Opinion

Reza Ghoochannejhad - Bad for defences, good for the A-League going forward

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Sydney FC fans should be rubbing their hands at the prospect of Reza Ghoochannejhad - a true Asian star of the last decade.

Should the 31-year-old succeed down under, and he should with his love of running at defenders and penchant for shooting from anywhere, then perhaps other A-League clubs will take note.

This is an age group that could be a fruitful one to keep in mind for Sydney’s rivals.

It is true that some Asian stars, though not all, at the peak of their careers, mid to late 20s, may well be too expensive for Australian clubs.

And there are also those, a little younger perhaps, who are concerned, rightly or wrongly, that a move to the A-League will damage their international prospects.

Not because there is a concern about the standard, but more of a worry that they will fall off the radar of coaches who may not be as ready to venture to check on Australian-based players as opposed to those in Europe or the Middle East.

 

But those who are in their early 30s are often finished with the national team or less concerned about what coaches may or may not think.

Not only that, as they hit the big 30, many start to look ahead to the end  of their careers, and especially those with families, often speak in positive terms about heading to Australia.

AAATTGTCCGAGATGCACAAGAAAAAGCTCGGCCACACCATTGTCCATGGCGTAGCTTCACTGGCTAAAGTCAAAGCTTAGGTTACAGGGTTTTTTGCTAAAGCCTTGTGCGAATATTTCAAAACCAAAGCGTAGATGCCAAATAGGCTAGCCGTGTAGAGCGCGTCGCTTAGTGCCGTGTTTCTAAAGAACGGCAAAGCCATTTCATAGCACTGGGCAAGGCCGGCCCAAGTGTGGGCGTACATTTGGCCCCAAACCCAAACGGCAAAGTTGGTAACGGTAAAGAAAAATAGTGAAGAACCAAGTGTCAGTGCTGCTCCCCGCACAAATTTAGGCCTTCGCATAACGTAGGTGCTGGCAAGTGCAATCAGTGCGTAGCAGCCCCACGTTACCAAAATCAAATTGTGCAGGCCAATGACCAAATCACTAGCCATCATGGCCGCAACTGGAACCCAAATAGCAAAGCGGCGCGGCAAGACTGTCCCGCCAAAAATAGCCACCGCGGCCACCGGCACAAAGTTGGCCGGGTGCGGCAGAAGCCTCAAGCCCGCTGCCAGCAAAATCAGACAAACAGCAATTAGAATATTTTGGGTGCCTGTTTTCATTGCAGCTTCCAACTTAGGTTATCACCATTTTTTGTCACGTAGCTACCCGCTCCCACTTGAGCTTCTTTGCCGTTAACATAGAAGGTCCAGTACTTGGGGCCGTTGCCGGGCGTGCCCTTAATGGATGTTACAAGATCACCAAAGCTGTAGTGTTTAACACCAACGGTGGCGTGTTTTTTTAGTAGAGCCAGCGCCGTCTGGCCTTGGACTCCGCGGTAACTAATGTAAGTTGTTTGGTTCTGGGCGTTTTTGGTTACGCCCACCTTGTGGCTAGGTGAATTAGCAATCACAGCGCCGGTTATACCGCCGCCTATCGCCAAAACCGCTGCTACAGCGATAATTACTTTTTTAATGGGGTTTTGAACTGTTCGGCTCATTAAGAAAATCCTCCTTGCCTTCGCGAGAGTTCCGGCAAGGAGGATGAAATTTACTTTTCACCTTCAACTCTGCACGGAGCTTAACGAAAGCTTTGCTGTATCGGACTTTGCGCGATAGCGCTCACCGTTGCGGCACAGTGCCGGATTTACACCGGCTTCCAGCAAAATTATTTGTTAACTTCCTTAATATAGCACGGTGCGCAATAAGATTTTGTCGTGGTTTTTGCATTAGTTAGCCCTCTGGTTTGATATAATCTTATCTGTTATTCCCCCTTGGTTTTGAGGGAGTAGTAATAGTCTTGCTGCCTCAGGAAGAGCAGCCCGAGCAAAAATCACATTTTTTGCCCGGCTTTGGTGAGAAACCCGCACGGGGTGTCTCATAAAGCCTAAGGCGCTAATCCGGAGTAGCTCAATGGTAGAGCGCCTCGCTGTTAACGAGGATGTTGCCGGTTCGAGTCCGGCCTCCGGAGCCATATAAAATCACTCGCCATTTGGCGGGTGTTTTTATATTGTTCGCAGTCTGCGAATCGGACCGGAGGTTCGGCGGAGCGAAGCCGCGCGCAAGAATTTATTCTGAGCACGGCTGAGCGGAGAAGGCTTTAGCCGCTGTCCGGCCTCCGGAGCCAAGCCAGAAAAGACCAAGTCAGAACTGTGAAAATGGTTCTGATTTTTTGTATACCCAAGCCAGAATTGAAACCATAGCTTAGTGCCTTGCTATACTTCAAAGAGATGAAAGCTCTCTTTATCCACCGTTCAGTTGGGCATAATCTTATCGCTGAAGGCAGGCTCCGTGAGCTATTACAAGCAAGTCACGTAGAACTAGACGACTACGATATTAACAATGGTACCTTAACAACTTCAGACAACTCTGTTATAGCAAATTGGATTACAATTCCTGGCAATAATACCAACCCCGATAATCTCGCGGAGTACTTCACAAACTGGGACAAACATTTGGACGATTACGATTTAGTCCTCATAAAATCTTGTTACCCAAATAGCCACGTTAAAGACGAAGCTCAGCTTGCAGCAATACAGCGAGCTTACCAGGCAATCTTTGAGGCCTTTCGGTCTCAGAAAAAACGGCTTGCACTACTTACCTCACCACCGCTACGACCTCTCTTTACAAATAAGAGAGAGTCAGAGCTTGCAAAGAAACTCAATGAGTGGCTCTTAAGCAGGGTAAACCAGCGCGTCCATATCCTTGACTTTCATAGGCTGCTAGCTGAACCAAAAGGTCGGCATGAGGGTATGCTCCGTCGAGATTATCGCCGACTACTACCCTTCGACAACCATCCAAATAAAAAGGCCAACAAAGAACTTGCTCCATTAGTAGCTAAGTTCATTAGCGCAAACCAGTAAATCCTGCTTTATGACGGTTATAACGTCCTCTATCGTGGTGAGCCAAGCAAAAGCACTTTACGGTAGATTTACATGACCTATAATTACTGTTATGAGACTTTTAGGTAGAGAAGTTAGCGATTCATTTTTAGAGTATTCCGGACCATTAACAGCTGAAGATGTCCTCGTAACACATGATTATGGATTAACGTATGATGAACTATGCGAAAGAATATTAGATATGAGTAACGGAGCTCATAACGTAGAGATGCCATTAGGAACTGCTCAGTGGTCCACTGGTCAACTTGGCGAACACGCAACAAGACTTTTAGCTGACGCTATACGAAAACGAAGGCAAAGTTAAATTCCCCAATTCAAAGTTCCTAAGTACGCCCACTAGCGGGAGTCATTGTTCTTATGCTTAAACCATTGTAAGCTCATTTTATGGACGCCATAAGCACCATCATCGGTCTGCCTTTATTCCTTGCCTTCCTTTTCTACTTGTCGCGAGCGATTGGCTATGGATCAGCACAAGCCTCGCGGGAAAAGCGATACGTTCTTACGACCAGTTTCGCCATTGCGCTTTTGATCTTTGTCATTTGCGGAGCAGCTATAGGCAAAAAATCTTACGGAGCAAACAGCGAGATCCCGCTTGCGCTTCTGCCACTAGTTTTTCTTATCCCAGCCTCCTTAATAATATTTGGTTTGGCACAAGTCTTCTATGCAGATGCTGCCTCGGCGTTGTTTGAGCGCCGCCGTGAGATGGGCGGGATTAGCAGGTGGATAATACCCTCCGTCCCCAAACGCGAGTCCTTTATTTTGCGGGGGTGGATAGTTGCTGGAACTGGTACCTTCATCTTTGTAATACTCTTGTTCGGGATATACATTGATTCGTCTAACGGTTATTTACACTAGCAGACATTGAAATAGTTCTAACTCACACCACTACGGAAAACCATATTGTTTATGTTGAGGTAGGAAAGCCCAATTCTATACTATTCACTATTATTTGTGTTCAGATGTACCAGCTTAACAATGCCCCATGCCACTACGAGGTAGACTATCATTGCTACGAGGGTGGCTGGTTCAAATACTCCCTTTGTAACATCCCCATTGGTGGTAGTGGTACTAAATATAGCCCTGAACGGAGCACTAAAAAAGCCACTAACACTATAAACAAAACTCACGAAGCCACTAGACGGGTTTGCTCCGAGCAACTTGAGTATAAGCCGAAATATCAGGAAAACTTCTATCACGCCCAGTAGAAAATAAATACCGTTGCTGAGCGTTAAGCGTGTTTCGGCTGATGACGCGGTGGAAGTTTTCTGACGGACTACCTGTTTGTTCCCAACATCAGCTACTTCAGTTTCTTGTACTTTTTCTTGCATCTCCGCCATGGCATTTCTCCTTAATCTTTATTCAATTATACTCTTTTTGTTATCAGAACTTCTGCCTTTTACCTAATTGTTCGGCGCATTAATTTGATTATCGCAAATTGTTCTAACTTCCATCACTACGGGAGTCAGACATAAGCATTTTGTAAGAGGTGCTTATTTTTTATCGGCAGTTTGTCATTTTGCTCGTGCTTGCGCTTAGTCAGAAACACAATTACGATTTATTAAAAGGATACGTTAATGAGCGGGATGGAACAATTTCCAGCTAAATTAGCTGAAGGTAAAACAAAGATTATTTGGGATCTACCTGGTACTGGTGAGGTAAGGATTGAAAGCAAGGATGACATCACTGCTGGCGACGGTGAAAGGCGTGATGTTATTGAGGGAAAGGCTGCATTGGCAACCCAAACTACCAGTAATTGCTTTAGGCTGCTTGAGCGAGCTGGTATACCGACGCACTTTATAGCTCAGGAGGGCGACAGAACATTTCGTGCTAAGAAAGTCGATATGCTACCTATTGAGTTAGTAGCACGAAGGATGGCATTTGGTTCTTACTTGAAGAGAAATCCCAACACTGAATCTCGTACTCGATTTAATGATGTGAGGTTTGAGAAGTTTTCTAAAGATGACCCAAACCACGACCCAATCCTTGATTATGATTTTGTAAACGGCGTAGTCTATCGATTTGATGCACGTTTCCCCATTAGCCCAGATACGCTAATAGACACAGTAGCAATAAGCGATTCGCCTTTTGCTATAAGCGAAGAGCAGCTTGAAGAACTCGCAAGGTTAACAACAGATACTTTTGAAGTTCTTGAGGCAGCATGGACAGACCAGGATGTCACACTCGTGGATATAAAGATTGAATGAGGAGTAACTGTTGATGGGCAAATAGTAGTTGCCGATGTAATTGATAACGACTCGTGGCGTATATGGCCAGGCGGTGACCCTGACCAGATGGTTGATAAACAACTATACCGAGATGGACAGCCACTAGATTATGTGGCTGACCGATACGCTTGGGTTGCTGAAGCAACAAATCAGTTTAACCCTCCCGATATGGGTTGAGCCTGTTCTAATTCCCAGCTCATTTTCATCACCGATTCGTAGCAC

The lifestyle, the English and education can be big drawcards.

There have been some of well-known Korean and Japanese stars over the years who have wanted to come at wages that were not eye-watering by any stretch but it never happened.

 

Perhaps ‘Gucci’ will break through that barrier as he had broken through defences in Asia and Europe. He is certainly capable of it.

It was his nine goals in his first 11 games (his international debut was delayed due to visa issues) that did so much to take Iran to the 2014 FIFA World Cup, at the time he was probably the most in-form forward in Asia. His was the goal, well-taken and as coolly finished as always that booked the team’s place in Brazil.

I was there that night in South Korea when he scored, stealing the ball from a dithering defender on the right side to bear down on goal to curl a left-footed shot past the goalkeeper from the edge of the area.

He was also the only Iranian to find the target in Brazil that June.

It was expected that he would then move to the next level though club struggles held him back.

If there has been a negative in his career it has been a choice of clubs and jumping around a little too much.

Being stuck with a struggling Charlton team at the peak of his international career was unfortunate.

It was a period of instability in Southeast London and he was to be at the club (as well as two short loan periods in the Middle East) for almost two and a half years and eight different coaches.

With the club dropping into the third tier, it was not a stage or environment for the forward to shine.

He returned back to the Netherlands, where he emigrated to at the age of four and went on to spend his football years in the academy at Heerenveen.

At the same club in the 2016-17 season, he scored 20 goals in the Eredivisie, a tally that was recorded less than two years ago.

This is a player who has been scoring goals at a good European level in recent times and went to the last World Cup.

It was there that he sat on the bench after losing his place to the talented Sardar Azmoun as Iran almost made it out of the toughest group in the tournament.

It was then that he decided to call it a day with Team Melli. It will be interesting to see how closely fans back home follow his Australian adventure.

His focus though will all be on Sydney and that could spell bad news for the rest of the A-League for this season.

In the long-term however, it could be exactly what the league needs.